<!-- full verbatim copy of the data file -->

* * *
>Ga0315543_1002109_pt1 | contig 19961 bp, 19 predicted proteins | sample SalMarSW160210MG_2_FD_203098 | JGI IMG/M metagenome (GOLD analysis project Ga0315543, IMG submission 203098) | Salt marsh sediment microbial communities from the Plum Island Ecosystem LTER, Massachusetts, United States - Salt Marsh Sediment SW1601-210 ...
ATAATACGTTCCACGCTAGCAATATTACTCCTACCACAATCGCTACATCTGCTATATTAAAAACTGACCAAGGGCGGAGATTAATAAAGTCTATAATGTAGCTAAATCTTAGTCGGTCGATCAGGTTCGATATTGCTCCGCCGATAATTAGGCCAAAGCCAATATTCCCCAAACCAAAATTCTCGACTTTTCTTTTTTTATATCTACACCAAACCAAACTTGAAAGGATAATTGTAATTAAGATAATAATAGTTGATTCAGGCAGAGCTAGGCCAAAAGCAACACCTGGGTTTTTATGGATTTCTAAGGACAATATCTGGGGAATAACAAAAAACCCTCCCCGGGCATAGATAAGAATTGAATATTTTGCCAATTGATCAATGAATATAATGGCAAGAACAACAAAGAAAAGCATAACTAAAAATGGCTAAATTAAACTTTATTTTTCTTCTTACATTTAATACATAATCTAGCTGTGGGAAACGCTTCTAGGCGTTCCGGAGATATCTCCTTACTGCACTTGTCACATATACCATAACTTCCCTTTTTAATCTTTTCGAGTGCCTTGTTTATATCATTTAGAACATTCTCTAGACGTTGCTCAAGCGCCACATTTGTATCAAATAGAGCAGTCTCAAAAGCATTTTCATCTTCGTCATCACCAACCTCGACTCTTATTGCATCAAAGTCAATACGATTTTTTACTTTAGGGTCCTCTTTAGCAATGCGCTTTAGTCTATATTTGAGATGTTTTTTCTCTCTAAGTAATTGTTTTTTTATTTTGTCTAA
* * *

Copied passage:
>Ga0315543_1002109_pt1 | contig 19961 bp, 19 predicted proteins | sample SalMarSW160210MG_2_FD_203098 | JGI IMG/M metagenome (GOLD analysis project Ga0315543, IMG submission 203098) | Salt marsh sediment microbial communities from the Plum Island Ecosystem LTER, Massachusetts, United States - Salt Marsh Sediment SW1601-210 ...
ATAATACGTTCCACGCTAGCAATATTACTCCTACCACAATCGCTACATCTGCTATATTAAAAACTGACCAAGGGCGGAGATTAATAAAGTCTATAATGTAGCTAAATCTTAGTCGGTCGATCAGGTTCGATATTGCTCCGCCGATAATTAGGCCAAAGCCAATATTCCCCAAACCAAAATTCTCGACTTTTCTTTTTTTATATCTACACCAAACCAAACTTGAAAGGATAATTGTAATTAAGATAATAATAGTTGATTCAGGCAGAGCTAGGCCAAAAGCAACACCTGGGTTTTTATGGATTTCTAAGGACAATATCTGGGGAATAACAAAAAACCCTCCCCGGGCATAGATAAGAATTGAATATTTTGCCAATTGATCAATGAATATAATGGCAAGAACAACAAAGAAAAGCATAACTAAAAATGGCTAAATTAAACTTTATTTTTCTTCTTACATTTAATACATAATCTAGCTGTGGGAAACGCTTCTAGGCGTTCCGGAGATATCTCCTTACTGCACTTGTCACATATACCATAACTTCCCTTTTTAATCTTTTCGAGTGCCTTGTTTATATCATTTAGAACATTCTCTAGACGTTGCTCAAGCGCCACATTTGTATCAAATAGAGCAGTCTCAAAAGCATTTTCATCTTCGTCATCACCAACCTCGACTCTTATTGCATCAAAGTCAATACGATTTTTTACTTTAGGGTCCTCTTTAGCAATGCGCTTTAGTCTATATTTGAGATGTTTTTTCTCTCTAAGTAATTGTTTTTTTATTTTGTCTAA